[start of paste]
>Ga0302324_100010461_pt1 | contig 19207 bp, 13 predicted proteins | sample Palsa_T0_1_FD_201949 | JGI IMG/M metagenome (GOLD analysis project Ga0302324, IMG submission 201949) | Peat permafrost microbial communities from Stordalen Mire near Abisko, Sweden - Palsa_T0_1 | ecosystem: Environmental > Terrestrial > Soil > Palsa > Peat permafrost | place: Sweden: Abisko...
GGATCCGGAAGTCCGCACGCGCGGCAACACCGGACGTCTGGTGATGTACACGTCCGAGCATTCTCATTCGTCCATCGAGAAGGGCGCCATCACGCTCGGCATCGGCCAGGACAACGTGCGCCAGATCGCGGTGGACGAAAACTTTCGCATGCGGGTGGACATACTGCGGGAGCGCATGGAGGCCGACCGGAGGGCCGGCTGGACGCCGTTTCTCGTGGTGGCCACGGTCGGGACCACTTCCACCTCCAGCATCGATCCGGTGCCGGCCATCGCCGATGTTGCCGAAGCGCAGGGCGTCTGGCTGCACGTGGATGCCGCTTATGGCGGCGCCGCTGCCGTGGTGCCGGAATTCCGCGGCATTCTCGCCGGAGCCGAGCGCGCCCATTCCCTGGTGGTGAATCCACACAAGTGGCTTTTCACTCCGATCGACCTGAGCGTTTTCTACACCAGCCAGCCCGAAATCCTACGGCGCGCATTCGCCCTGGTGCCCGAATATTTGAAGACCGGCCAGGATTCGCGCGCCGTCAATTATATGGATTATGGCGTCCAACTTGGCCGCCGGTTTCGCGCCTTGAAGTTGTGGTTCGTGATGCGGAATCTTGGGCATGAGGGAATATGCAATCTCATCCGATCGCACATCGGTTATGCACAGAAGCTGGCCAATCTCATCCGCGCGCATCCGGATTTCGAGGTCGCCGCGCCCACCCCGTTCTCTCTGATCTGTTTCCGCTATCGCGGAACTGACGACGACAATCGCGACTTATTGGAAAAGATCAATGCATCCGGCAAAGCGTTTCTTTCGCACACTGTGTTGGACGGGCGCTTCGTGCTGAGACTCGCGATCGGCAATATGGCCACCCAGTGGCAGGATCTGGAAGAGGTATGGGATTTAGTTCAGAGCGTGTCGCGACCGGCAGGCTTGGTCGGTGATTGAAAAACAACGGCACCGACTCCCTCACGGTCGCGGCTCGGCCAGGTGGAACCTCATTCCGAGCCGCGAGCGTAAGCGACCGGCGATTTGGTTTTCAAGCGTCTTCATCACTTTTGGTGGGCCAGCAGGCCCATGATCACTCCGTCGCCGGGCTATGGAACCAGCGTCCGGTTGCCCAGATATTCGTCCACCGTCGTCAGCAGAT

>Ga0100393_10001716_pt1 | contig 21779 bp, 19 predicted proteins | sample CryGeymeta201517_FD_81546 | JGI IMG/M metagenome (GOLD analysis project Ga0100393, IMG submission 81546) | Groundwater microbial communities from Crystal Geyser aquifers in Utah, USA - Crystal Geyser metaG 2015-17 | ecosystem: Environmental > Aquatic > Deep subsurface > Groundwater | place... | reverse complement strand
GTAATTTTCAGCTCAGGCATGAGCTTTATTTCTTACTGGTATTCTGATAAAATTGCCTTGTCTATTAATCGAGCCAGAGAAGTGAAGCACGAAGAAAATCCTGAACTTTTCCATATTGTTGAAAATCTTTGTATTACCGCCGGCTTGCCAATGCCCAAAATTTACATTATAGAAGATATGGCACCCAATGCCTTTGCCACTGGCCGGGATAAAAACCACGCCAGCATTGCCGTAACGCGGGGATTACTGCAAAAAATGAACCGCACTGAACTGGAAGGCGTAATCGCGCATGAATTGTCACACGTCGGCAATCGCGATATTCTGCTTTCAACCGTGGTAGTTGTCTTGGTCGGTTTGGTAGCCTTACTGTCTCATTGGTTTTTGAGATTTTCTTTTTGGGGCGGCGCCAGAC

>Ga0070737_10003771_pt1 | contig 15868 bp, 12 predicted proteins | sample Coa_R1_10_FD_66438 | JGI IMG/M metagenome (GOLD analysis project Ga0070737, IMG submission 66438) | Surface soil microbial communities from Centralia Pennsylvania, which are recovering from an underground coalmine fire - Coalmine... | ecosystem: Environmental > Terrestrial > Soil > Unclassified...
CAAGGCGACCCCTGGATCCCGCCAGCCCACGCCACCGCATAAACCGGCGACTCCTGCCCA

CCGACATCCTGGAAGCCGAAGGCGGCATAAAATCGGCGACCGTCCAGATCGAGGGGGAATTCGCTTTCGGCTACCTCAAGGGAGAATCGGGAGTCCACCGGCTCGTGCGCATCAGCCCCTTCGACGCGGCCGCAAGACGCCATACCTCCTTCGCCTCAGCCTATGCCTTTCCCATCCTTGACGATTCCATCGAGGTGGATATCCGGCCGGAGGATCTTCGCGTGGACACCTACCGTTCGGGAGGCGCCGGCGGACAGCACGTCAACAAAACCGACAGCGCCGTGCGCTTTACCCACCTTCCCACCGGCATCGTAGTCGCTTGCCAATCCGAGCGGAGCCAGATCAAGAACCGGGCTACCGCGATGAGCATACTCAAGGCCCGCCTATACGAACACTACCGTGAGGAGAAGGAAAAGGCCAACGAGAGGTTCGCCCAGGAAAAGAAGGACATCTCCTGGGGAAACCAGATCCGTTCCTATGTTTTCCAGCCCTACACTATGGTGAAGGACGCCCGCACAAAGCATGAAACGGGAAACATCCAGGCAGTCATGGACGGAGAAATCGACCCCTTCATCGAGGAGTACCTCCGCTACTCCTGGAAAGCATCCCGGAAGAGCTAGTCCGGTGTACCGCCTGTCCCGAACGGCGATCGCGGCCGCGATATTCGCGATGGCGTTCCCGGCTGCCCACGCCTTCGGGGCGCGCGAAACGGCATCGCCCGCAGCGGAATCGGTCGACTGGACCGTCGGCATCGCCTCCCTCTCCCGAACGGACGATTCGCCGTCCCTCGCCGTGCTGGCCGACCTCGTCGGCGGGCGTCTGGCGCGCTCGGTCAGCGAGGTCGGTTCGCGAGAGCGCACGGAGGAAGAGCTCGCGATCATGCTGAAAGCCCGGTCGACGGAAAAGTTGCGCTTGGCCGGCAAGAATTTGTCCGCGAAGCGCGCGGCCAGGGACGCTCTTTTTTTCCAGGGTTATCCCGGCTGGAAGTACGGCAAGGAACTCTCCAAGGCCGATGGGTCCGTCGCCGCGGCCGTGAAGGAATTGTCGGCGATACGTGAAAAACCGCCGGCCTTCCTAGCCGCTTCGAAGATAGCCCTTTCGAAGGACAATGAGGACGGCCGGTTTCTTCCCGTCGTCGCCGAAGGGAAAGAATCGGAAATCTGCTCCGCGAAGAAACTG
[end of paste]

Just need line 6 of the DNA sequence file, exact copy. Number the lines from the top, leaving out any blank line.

CAAGGCGACCCCTGGATCCCGCCAGCCCACGCCACCGCATAAACCGGCGACTCCTGCCCA